Doctors of optometry (ODs) are the primary health care professionals for the eye. Optometrists examine, diagnose, treat, and manage diseases, injuries, and disorders of the visual system, the eye, and associated structures as well as identify related systemic conditions affecting the eye.
Today, the profession of optometry involves much more than just prescribing and fitting glasses and contact lenses. ODs are trained to evaluate any patient’s visual condition and to determine the best treatment for that condition. ODs are viewed increasingly as primary care providers for patients seeking ocular or visual care.
Conditions typically cared for by ODs are:
- Corneal abrasions, ulcers, or infections; glaucoma; and other eye diseases that require treatment
- Visual skill problems such as the inability to move, align, fixate, and focus the ocular mechanism in such tasks as reading, driving, computer use, and in tasks related to hobbies and employment
- The inability to properly process and interpret information requiring perception, visualization, and retention, such as that needed for most learning tasks
- Poor vision–body coordination when one interacts with the environment, as in sports, occupations, and other everyday activities requiring spatial judgments
- Clarity problems such as simple near- or far-sightedness or complications due to the aging process, disease, accident, or malfunction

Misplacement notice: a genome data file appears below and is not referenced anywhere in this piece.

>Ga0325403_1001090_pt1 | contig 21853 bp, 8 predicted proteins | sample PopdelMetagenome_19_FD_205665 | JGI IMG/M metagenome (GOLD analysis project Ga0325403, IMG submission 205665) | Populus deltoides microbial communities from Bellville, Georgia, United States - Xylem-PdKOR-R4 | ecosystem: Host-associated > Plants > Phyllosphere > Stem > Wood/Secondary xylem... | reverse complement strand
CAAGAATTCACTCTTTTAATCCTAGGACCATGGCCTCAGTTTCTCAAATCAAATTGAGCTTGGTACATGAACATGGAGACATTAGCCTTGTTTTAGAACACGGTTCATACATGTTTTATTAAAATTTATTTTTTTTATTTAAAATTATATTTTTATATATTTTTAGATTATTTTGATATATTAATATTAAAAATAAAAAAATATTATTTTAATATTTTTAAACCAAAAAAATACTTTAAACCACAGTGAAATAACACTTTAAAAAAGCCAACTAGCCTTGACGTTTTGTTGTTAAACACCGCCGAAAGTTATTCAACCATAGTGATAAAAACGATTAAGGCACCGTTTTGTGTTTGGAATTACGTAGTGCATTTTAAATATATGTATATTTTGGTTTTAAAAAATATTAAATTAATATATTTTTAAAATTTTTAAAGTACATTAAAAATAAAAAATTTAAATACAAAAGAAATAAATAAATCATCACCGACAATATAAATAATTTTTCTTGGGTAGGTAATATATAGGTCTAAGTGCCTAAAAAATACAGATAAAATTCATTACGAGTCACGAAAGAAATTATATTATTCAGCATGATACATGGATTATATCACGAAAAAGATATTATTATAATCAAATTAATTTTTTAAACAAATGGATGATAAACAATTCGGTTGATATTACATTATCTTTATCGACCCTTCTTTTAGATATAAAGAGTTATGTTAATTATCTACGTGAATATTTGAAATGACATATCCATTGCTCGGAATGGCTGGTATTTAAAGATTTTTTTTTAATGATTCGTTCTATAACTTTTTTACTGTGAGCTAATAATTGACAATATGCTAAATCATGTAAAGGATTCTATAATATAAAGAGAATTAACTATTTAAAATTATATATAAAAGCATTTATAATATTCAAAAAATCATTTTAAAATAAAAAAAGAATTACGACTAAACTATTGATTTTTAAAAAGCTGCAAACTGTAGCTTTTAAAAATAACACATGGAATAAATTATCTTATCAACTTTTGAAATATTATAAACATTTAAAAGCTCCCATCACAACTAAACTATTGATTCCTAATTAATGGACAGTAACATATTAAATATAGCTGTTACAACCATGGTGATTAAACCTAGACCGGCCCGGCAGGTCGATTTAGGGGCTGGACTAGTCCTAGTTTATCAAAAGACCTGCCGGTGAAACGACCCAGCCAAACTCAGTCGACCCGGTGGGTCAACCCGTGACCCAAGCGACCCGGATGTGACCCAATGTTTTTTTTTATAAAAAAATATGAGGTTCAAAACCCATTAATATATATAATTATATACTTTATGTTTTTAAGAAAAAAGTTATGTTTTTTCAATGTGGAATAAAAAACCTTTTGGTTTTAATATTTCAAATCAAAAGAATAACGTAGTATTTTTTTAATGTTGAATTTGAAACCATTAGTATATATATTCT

ODs also work to:
- Diagnose, manage, and refer systemic diseases such as hypertension, diabetes, and others that are often first detected in the eye
- Provide pre- and postsurgical care of cataracts, refractive laser treatment, retinal problems, and other conditions that require pre- and postsurgical care
- Encourage preventative measures such as monitoring infants’ and children’s visual development, evaluating job/school/hobby–related tasks, and promoting nutrition and hygiene education
– American Optometric Association
Undergraduate requirements (varies by program):
|Biology (2 courses)||BIO 150, BIO 233|
|Microbiology (1 course)||BIO 231|
|General Chemistry (2 courses)||CHEM 125, CHEM 126*|
|Organic Chemistry (1-2 courses)||CHEM 247/253, CHEM 248/254|
|Physics (2 courses)||PHYS 124, PHYS 125|
|Calculus (1-2 courses)||MATH 120, MATH 126|
|Statistics (1 course)||STATS 110 or STATS 212|
|Psychology (1 course)||PSYCH 125|
|English (2 courses)||Variety of course options|
*St. Olaf General Chemistry options:
- CHEM 125 (Fall), CHEM 126 (Spring)
- CHEM 121 (Fall), CHEM 123 (Interim), CHEM 126 (Spring)
- CH/BI 125 (Fall), CH/BI 126 (Interim), CH/BI 127 (Spring, also counts as a semester of General Biology)
Be sure to check the admission requirements for the specific programs you will be applying to!
Most schools consider an applicant’s exposure to optometry to be of vital importance. Each applicant should become acquainted with at least one optometrist and if possible gain some firsthand experience to see what optometrists do on a daily basis. Most schools require personal interviews for admission, and experience/exposure to the field is often a topic for discussion.
– Association of Schools and Colleges of Optometry
Optometry Admission Test (OAT) – A four-hour computer-formatted exam covering reading comprehension, quantitative reasoning, natural science, and physics. The OAT costs $226 and is offered throughout the year.
OptomCAS – Costs $150 for the first school and $50 for each additional school.
Graduate programs are four years with coursework and clinical experience.
- American Academy of Optometry
- American Optometric Association
- American Optometric Student Association
- Association of Schools and Colleges of Optometry